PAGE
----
In July 2008, Congress decided it was time to amend the antiquated regulations that guided members’ official communications. As new Internet usage rules were being considered in the House Administration Committee, a leading member of the committee drafted a proposal that had the potential to prohibit nearly everything discussed in this chapter, including YouTube, Twitter, and Facebook. Asked by the Speaker of the House to recommend how best to proceed, Rep. Michael Capuano (D-Mass.) proposed the creation of an “acceptable” list of websites that would be developed and maintained by members of the committee and their staff. Faced with the prospect of bureaucrats picking winners and losers—while almost certainly stifling innovation by drastically slowing the institution’s ability to react to evolving technology—concerned citizens of all political persuasions spoke out on the need for each member to decide for himself how to best communicate with his constituents. Eventually, the committee adopted a decidedly more open policy based on recommendations drafted by committee Republicans (http://www.theopenhouseproject.com/2008/10/03/franking-reform-a-happy-ending/).

With the change in rules and the bipartisan launch of the YouTube House and Senate Hubs, designed specifically as a destination for constituents looking for their elected officials’ videos, members are free to chronicle every minute of their day on Capitol Hill (and many do). As more time passes, though, we are beginning to see some very intriguing original content emerge. Members and their staff began to understand that video sharing communities such as YouTube are more than just a depository for floor proceedings and press conferences. Some of the most senior members of the House and Senate brought handheld cameras into their offices and introduced the staff to their constituents and others around the Web by simply pressing the Record button and being themselves. Realizing that social networks are meant to be a discussion, not a speech, representatives put the call out asking their constituents how they could better serve them, or to help by offering their insight on the issues before them in Congress.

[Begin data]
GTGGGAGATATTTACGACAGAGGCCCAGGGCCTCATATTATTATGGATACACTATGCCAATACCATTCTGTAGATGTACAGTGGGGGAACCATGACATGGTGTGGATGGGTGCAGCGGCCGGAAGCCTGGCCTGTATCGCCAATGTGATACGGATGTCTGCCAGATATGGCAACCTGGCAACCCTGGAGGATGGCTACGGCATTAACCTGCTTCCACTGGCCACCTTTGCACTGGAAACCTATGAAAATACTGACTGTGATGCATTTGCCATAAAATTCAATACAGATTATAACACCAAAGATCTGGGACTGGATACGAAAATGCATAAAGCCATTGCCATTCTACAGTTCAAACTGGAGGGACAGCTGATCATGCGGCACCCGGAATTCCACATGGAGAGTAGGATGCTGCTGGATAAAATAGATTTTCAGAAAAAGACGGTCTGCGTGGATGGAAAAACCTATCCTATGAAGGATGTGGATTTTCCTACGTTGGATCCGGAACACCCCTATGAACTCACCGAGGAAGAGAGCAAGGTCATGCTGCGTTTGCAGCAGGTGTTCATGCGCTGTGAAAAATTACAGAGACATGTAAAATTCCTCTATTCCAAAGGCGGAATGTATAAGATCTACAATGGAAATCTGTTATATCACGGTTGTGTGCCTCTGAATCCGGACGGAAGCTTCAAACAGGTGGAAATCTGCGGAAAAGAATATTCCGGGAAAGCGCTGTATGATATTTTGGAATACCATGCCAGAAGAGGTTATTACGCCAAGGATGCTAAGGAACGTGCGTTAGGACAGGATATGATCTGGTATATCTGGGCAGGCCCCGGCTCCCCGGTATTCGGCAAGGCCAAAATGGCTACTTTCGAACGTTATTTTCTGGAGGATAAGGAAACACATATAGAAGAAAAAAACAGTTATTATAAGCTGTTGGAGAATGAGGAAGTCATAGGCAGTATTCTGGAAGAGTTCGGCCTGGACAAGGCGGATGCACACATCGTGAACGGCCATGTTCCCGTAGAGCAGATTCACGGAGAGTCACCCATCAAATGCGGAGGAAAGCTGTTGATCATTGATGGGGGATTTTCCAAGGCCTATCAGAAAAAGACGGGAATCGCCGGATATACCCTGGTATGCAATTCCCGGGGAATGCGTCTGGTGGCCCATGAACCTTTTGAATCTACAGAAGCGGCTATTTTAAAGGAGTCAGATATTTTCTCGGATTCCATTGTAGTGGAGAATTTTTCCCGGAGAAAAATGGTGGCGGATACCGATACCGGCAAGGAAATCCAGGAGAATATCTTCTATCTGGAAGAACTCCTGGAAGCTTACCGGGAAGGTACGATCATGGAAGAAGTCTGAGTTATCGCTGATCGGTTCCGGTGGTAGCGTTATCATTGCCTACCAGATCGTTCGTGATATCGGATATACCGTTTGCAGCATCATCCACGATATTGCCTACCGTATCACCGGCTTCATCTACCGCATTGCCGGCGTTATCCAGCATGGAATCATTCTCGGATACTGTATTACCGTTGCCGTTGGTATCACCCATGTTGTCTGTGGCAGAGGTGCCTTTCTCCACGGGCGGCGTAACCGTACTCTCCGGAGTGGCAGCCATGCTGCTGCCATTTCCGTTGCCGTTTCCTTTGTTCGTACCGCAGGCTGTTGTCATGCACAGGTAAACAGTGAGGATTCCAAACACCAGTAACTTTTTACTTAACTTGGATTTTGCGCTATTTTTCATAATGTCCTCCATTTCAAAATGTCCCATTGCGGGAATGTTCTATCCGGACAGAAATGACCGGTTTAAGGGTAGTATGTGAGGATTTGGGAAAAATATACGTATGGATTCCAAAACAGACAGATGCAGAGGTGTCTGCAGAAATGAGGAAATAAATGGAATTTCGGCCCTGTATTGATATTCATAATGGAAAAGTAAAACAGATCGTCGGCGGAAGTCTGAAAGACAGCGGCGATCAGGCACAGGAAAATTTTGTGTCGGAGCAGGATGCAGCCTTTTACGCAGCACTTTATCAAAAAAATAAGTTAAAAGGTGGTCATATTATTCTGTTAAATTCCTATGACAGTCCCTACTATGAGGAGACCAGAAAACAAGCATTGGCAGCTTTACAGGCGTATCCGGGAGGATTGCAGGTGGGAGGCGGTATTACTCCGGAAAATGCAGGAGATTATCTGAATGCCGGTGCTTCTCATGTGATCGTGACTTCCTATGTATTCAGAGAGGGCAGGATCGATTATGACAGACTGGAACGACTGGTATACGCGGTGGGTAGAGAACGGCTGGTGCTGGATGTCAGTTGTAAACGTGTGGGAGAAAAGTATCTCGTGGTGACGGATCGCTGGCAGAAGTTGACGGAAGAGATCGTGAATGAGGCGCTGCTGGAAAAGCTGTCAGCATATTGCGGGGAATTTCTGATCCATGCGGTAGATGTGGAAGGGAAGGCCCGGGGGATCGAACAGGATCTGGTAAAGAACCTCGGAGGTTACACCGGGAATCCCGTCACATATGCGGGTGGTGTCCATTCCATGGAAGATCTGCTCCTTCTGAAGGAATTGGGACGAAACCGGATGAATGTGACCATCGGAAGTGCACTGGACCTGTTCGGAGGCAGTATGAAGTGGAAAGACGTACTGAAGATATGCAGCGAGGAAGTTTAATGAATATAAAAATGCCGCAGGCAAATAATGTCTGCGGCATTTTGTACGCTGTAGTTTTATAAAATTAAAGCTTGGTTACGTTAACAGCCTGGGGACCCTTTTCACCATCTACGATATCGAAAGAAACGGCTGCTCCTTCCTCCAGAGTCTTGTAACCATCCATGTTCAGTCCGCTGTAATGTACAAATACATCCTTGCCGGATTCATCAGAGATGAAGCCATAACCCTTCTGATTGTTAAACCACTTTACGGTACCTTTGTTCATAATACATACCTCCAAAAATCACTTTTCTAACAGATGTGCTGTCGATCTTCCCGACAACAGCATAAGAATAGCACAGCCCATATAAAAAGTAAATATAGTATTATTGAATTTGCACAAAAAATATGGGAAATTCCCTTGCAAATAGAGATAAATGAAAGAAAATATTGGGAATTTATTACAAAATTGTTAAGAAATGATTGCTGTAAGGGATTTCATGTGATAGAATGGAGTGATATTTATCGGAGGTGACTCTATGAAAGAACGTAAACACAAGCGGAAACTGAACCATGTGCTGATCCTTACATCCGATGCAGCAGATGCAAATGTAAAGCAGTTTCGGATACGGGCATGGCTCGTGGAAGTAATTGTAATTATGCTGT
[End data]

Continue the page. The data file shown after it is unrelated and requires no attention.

Gathering Effective Tools

Like Twitter, the minority party has come to know YouTube as one of the most effective weapons of the entrepreneurial insurgency. When the content is compelling (and that is no small caveat), YouTube—along with Twitter, Facebook, and others—ensures that many thousands of eyes will see it in minutes. When Rep. Dave Camp, R-Mich., pressed a Democratic witness on job creation in the proposed stimulus package, the video was seen nearly 100,000 times in a matter of hours. When Republican Whip Eric Cantor asked Americans via YouTube to submit their questions and ideas about how to get the economy going again, the video saw more than 150,000 views and dozens of responses. When Leader Boehner, furious at having not been allowed to read the 1,200-page stimulus package, threw the bill onto the House floor, the 36-second video spread like wildfire. As I write this, that short video of Boehner has been viewed nearly half a million times.

Encouraged by their success, Republicans have moved quickly to take advantage of advances in low-cost video production software and camera equipment. Creating a for-web video composed of unique content directed at the online community is now a common component of our messaging strategy that has helped to break through some of the noise and deliver a clear message.

In a May 2009 analysis by web video industry watcher TubeMogul Inc., it was shown that congressional Republicans’ YouTube channels had nearly 2 million more views than their colleagues in the majority. And while Republicans had uploaded fewer overall videos, their average view count was more than double that of their counterparts (1,572 to 750). That same report found that eight of the top 10 congressional channels on YouTube belonged to Republican members.

Social Media and the Fight for Transparency